My Love Hate Relationship with Women in Reality TV
I must admit, I watch the cocktail sipping, Range Rover driving and high end shopping of the Real Housewives franchise and the ridiculousness of Love and Hip Hop. But before you agree or disagree, let me explain why I watch these shows. I love the unscripted format of reality television because it displays exactly-not considering the editing-how the cast lives and behaves on a daily basis. As a psychologist, I can appreciate the fact that these individuals are not being given a piece of paper and being told what to say. They haven’t had a script and weeks to memorize lines and practice in the mirror. They are giving us as viewers the unfiltered versions of who they are. Now, those were the positives, on to the reasons why I absolutely loathe the women on reality television. My discontent with the women in reality television is based on my personal and cultural objective of empowering women. I don’t think that wearing expensive clothing, living in large homes, driving certain cars or engaging in public verbal or physical conflict with other people helps women to be the best “them” that they can be. In fact, there are three areas that simply make me cringe every time I see it occur.
Women have enough ways in which we already compare ourselves to other women, based on appearance, vocabulary, etc. Do we really need to add in cars and clothes? By and large, most people watch reality TV so that they can compare their lives to others. If the women on the show travel to Mexico on vacation, they can say that they aren’t doing so badly because they travel to Mexico too. If the relationships on the show consist of hitting, throwing drinks and spitting in faces, then they can say that their relationships aren’t so bad because they don’t include that type of physical conflict.
The relationships displayed on reality television serve as a comparison for the amounts of and type of conflict in their own relationships. Thus, if your template for a romantic relationship includes intense drama and instability, your own relationship dysfunction might not seem so bad, although it actually is very bad and unhealthy. If the type of relational drama on reality TV is what is normal for you, you may be less likely to accept the quieter form of satisfaction that comes with a committed relationship.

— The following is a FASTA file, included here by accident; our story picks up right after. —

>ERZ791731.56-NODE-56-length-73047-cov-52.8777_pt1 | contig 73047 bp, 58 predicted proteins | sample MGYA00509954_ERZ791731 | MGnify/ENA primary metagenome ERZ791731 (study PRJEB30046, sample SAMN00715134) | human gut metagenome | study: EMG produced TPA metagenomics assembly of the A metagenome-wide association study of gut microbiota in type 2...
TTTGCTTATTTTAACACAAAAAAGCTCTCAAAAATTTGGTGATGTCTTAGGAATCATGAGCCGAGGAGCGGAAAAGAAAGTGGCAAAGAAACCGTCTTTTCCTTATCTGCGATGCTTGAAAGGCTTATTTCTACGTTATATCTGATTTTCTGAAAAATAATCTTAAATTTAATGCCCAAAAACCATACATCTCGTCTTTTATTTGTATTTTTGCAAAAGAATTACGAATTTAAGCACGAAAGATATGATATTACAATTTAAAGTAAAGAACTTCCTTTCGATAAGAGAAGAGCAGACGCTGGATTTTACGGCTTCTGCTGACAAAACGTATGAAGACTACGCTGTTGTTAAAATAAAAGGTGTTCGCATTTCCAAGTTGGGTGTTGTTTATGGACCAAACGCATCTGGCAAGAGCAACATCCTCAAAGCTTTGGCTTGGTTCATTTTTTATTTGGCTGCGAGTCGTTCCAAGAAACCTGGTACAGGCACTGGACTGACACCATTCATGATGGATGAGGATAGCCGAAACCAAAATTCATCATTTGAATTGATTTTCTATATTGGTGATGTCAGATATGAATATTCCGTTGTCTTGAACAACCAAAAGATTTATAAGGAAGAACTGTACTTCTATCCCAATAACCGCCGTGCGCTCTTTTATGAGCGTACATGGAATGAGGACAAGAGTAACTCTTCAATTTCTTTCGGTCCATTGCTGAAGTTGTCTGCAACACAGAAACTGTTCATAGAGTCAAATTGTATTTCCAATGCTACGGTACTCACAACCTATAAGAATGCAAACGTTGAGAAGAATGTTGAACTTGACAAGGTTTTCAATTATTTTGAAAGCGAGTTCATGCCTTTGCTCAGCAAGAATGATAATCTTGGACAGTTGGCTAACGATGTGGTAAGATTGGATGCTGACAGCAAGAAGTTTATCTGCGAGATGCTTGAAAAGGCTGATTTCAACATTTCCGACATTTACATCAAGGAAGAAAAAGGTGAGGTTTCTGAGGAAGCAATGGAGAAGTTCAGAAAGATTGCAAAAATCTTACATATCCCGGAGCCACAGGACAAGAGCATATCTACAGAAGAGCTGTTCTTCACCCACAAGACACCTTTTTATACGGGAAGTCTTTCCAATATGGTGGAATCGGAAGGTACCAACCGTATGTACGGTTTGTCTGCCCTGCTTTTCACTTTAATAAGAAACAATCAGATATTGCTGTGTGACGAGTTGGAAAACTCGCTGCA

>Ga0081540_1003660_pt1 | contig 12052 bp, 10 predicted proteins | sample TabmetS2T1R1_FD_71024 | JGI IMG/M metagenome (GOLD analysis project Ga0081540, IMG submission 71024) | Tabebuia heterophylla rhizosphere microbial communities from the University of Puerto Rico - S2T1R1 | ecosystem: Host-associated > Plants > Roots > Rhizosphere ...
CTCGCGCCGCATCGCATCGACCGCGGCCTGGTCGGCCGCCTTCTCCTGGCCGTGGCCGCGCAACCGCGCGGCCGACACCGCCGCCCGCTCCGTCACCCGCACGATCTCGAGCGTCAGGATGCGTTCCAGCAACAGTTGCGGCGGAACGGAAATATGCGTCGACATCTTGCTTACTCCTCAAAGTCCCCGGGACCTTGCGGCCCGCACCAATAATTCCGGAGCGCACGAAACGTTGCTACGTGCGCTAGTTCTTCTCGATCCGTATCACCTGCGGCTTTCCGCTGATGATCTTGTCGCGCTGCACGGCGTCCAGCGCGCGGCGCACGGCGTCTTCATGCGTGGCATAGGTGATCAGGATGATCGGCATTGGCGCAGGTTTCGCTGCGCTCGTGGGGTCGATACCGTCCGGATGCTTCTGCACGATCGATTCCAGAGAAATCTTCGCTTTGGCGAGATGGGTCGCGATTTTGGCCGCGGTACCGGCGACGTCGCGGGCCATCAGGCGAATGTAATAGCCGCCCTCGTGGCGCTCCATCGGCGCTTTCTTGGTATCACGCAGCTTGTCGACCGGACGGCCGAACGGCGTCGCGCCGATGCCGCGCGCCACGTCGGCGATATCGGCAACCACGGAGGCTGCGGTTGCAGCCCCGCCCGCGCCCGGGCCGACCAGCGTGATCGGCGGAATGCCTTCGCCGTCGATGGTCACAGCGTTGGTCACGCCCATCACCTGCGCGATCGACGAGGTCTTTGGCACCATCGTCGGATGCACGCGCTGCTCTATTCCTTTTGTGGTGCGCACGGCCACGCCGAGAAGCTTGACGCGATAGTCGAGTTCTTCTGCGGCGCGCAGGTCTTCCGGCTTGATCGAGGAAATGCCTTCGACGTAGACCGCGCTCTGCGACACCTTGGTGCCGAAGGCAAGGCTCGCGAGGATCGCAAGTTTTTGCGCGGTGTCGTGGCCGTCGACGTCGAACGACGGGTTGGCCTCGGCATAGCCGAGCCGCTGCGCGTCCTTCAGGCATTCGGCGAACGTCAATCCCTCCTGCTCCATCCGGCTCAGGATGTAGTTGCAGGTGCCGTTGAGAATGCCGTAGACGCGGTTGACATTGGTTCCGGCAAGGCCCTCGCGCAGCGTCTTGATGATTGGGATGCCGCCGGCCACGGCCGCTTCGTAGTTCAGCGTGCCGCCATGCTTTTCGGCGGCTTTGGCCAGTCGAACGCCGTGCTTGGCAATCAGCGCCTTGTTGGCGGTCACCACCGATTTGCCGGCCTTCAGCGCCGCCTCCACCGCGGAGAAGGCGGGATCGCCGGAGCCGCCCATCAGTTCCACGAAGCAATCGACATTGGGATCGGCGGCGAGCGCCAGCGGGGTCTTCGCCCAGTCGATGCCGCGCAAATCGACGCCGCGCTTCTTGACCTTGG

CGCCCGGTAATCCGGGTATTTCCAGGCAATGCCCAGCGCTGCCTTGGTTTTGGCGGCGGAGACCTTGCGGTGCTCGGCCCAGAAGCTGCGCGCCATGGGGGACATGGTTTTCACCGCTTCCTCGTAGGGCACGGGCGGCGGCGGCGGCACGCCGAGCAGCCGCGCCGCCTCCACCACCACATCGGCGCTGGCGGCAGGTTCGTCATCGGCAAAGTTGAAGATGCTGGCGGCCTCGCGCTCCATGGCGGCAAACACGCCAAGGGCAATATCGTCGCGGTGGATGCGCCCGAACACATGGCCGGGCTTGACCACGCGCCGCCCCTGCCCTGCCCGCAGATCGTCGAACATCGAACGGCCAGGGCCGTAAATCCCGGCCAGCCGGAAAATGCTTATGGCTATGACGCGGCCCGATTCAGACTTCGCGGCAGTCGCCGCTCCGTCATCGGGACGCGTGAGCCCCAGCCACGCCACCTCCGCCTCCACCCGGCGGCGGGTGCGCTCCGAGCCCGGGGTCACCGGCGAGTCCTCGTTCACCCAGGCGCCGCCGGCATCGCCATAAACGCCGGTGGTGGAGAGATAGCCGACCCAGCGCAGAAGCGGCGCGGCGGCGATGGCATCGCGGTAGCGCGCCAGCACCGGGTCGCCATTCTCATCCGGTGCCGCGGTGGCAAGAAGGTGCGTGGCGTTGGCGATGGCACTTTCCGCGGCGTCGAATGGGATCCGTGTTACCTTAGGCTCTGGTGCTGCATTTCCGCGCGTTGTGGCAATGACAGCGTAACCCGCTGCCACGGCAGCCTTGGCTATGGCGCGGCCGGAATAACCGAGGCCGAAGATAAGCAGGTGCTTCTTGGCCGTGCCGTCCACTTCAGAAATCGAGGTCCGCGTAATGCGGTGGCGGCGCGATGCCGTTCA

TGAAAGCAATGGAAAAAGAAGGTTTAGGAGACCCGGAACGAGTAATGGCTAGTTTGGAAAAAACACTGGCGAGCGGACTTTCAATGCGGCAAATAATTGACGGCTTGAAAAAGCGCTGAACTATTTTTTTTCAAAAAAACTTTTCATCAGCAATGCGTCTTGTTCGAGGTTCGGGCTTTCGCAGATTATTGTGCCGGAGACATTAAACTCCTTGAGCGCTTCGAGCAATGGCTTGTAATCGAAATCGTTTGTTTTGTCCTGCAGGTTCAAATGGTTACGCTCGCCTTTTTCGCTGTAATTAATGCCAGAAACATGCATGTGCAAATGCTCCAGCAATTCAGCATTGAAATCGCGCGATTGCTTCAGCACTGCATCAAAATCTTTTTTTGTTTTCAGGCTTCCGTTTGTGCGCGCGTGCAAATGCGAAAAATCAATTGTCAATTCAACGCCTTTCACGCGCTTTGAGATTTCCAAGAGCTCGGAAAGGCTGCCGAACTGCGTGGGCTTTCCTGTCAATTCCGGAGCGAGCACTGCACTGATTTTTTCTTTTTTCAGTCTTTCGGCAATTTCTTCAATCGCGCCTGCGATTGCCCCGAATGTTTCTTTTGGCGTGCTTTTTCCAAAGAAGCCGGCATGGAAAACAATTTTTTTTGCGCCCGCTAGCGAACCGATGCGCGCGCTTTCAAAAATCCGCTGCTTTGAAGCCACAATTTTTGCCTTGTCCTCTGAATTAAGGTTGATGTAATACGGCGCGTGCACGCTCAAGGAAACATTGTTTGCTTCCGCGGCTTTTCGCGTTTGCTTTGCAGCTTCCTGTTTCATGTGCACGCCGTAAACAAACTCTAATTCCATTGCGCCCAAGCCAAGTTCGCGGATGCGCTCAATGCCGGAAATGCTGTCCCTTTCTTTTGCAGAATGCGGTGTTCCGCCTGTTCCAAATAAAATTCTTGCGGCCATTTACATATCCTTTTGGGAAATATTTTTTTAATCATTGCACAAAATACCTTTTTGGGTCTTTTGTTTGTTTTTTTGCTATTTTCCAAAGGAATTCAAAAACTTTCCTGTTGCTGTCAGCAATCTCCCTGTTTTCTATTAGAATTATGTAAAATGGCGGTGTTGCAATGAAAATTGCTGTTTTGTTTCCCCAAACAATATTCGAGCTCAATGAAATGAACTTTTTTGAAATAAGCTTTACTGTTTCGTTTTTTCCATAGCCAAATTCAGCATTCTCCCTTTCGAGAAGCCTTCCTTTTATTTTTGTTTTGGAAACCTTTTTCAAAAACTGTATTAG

Shows like “The Bachelor” showcase a regressive view of relationships by allowing women to compete for a relationship and saying “pick me, pick me” in hopes that they are chosen by the bachelor. From the slut, the airhead, the backstabber, and the Angry Black women often portrayed, the type of behavior portrayed on reality television has set the feminist movement back at least 30 years! The objectification of women is both common and accepted. Women are objectified – this means we are seen from the outside and our thoughts and feelings are overlooked. The more recent waves on feminism focus on sexuality and family; however, the latest wave of Black feminism challenges racism and sexism directly. I can’t think of a better example of sexism than “The Bachelor.” Women shouldn’t have to be seen as a slut or an Angry Black woman to gain attention and ratings. Nor should any woman have to compete for the prize of becoming a man’s wife. Check out how one woman rejected the opportunity to showcase the Angry Black women stereotype. (http://www.huffingtonpost.com/2014/03/19/laverne-cox-girl-fight_n_4992454.html)
I hope that as women, we demand better programming regarding reality television so that our children will see various images of women on television and not just a few dysfunctional images.
J, D. (2014). My Love Hate Relationship with Women in Reality TV. Psych Central. Retrieved on July 28, 2016, from http://blogs.psychcentral.com/diary-therapist/2014/07/my-love-hate-relationship-with-women-in-reality-tv/